We're better than Henry likes to think we are

BY KARLO MILA
Last updated 09:29 08/10/2010

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Someone on Facebook commented that Paul Henry reminded him of the kids that soil their pants in school to get attention.

OPINION: The scene between him and John Key did take me back in time, but not to those using excrement to seek attention.

Rather, I was sent straight back to third form at a high-decile all- girls' school.

To my surprise and delight, the coolest girls in class welcomed me into the most exclusive pack, even though I didn't have many of the right accessories, skin colour possibly being one of them.

We were sassy as a tween- version of Sex in the City, with a few more gal pals and absolutely no sex. I vividly recall an incident when we met as a group for the first time outside class.

We were a well-dressed flock of 13-year-old alpha females, wearing $100 Reeboks, clutching plastic shopping bags that showed you where we shopped, in case you missed the gaudy labels sewn all over our bits and bobs.

We were roaming around town when one of the ringleaders turned to us all, shaking her long mane of honey-coloured hair, and said loudly, "I'm so glad there are no Maoris in our class."

She suddenly turned to me, wide-eyed and, in front of the others, said: "Sorry, Karlo, if I offended you? I didn't mean you, of course."

It was one of those moments in which you have to make a choice. I clearly had an in - if I sucked it in. But to let something contrary out would mean I was absolutely out. Did I let it slide or did I take a stand? Martin Luther King once said: "Our lives begin to end the day we become silent about things that matter."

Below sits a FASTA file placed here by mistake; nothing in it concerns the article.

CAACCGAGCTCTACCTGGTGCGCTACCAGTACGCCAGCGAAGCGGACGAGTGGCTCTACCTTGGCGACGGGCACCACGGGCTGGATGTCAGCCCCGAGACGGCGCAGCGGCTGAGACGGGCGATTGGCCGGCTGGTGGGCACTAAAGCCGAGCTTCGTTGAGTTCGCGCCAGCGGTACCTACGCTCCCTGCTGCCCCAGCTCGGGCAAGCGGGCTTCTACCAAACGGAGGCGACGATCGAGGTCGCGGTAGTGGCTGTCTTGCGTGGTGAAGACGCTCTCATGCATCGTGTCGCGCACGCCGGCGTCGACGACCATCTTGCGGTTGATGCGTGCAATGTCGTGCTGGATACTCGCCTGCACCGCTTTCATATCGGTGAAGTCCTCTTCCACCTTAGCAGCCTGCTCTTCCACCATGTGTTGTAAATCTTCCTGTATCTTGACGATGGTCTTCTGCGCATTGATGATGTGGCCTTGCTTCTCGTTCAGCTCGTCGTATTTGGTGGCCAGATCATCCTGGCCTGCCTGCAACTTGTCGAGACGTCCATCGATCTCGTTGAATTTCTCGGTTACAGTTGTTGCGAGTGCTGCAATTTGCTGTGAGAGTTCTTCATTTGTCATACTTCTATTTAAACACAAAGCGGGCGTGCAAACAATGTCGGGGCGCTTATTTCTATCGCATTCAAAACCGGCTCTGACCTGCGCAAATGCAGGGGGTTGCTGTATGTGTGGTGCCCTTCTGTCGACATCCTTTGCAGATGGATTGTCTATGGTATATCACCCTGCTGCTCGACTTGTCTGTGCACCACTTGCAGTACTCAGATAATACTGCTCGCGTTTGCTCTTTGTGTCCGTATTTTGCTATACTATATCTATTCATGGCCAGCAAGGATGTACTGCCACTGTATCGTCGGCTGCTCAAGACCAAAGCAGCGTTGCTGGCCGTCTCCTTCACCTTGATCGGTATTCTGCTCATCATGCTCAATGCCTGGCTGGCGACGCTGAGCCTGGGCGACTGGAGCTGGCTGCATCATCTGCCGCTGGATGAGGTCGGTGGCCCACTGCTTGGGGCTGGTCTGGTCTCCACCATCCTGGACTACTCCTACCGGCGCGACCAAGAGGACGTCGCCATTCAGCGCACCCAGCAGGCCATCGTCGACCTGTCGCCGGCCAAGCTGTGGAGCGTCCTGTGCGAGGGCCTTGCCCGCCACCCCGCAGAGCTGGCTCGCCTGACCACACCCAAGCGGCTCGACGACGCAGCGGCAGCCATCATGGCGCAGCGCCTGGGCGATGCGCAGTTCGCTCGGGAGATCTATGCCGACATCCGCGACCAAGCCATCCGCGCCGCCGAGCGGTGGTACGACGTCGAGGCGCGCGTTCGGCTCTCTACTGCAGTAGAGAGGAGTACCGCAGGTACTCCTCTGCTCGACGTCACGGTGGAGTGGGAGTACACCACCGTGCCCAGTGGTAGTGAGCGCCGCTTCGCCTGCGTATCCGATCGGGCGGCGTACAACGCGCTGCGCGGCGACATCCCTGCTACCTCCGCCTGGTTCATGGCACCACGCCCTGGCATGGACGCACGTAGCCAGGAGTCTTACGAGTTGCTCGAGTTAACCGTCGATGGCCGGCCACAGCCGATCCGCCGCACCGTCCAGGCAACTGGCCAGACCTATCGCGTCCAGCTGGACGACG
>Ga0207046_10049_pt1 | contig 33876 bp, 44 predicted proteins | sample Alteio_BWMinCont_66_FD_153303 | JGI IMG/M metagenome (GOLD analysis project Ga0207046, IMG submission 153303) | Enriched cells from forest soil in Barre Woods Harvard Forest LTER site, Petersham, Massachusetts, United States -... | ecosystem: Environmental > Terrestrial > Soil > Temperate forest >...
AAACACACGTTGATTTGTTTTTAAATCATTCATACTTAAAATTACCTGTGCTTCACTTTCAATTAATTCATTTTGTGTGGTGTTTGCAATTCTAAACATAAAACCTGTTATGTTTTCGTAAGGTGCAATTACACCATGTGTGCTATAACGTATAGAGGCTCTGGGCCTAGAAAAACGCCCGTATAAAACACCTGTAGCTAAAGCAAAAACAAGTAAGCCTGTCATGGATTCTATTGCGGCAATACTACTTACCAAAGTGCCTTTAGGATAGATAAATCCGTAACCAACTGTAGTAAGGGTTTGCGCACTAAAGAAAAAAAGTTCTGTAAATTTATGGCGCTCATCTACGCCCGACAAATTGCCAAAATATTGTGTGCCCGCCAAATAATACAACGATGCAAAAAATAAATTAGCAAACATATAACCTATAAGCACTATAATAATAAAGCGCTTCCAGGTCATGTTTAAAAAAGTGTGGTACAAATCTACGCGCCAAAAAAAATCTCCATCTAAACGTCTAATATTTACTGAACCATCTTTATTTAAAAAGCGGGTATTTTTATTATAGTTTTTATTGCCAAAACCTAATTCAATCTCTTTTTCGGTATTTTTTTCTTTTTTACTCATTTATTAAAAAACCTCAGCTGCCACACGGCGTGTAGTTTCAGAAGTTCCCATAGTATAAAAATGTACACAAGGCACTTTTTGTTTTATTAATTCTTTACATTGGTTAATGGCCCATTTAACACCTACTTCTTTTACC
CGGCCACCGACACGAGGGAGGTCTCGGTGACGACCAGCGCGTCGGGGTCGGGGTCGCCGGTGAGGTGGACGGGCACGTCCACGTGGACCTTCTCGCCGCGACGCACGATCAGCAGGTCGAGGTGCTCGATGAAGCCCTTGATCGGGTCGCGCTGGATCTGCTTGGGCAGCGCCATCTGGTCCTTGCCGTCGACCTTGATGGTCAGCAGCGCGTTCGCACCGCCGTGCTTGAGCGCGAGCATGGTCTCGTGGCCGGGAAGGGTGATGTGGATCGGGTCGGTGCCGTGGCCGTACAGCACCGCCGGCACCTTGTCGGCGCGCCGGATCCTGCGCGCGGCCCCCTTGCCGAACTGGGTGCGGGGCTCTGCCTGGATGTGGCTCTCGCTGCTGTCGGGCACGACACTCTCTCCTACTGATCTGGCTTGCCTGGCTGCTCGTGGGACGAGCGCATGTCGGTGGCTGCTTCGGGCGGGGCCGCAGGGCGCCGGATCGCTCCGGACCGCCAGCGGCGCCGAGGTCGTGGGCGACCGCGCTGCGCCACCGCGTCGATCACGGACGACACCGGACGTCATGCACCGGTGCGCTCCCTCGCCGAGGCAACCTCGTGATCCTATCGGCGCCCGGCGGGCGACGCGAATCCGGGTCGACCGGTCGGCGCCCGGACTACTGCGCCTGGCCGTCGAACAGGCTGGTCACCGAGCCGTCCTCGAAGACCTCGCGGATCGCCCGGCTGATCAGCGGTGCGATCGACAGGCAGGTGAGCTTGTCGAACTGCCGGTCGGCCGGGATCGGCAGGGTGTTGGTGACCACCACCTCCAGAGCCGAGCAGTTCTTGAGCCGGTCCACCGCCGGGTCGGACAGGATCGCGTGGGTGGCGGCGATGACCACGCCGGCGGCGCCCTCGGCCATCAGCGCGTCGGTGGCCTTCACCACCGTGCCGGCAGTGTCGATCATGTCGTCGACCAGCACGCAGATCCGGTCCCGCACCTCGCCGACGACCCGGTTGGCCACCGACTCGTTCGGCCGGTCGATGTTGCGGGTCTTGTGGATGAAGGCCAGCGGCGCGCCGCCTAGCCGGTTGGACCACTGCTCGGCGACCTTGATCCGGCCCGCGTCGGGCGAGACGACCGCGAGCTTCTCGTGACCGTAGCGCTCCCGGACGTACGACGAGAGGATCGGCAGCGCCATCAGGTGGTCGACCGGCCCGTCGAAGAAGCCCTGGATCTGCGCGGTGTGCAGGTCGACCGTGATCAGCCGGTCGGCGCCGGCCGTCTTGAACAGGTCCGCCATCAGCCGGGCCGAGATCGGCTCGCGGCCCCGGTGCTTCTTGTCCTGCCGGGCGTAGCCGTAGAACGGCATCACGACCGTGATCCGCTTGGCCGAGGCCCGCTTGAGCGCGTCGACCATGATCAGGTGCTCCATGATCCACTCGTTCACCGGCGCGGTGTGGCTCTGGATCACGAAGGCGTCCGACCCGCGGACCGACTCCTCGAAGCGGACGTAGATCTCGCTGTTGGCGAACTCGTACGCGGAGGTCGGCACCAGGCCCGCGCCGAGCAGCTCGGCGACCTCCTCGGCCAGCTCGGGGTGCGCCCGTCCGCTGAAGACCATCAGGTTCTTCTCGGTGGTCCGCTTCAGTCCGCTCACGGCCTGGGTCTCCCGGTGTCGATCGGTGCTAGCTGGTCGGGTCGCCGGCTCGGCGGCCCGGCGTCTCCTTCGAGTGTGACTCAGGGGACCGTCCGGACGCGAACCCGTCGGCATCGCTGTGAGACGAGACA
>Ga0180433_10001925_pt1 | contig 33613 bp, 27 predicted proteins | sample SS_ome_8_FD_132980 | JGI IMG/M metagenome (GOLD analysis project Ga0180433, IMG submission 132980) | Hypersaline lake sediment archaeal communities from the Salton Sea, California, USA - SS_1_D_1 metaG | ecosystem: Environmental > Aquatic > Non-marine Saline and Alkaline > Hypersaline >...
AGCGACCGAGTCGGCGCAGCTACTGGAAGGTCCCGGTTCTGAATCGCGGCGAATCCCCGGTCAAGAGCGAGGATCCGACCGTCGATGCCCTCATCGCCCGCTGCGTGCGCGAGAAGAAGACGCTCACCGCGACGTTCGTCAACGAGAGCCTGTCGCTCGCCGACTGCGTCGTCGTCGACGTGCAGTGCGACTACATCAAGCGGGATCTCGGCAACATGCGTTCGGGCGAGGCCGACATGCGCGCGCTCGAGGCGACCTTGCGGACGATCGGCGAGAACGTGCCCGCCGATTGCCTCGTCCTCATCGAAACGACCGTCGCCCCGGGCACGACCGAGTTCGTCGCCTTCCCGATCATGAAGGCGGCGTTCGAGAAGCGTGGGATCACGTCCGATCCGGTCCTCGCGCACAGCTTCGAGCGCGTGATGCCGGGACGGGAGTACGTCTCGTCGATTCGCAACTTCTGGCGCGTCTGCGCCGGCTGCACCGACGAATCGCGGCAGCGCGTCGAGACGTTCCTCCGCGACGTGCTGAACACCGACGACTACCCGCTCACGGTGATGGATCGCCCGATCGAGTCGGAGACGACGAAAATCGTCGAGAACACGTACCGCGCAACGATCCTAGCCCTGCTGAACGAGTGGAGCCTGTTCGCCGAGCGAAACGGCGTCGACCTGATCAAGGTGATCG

My decision in that anxiety- ridden situation was made quicker than a flick of an eyelash. "I don't mind," I said. "Why would I care?" My voice was very cool. "I'm not Maori."

The words vanished into thin air. Situation deflated. She smiled at me, all teeth and friendly eyes, flicking her long blonde hair. Triumph. Disaster averted. White privilege intact.

The "us and them" lines clearly drawn - me jumping hoops and cutting ethical corners to try and keep on the right side of it - the white side of it. It wasn't my proudest moment. My cowardice remains fresh in my memory more than 20 years later.

To return to the soiling of the pants or excrement metaphor, I am fairly uninterested in Henry and his ability to let it hit the fan and spray on prime time. It takes a certain kind of talent. He has it.

I'm much more interested in the ways we are complicit in enabling the crap.

From the prime minister to the state broadcaster, to the interesting assumptions that we want to consume these conversations, that we have a taste for exclusion and rejecting Kiwi-born people as real New Zealanders because of their ethnic background, regardless of their contribution or role.

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Such assumptions from a state broadcaster suggest it has its finger on the reactive redneck pulse of internet trolls, rather than the heart and state of the nation.

The record number of complaints to TVNZ appear to demonstrate that in 2010 we do imagine ourselves much more inclusively and expansively.

I wonder when Anand Satyanand was growing up in New Zealand in the 40s and 50s, if he ever dreamed he'd one day be governor-general. I wonder if, as a small boy, he thought this was possible, or whether such aspirations would have been met with assertions of being a cheeky darkie and trying to rise too high above his allotted station.

It is to our collective credit that it was possible, that it is possible, and that it will continue to be possible.

This is exactly why Irene van Dyk is our flag-bearer at the Commonwealth Games.

I would like to think that, if she were six foot and black, instead of six foot and blonde, she would still be waving our flag and not a single one of us - especially not a state broadcaster - would publicly question whether we should have a flag-bearer who is more of a New Zealander.

Just as absolutely no-one feels the need to ask that question right now.

- The Dominion Post

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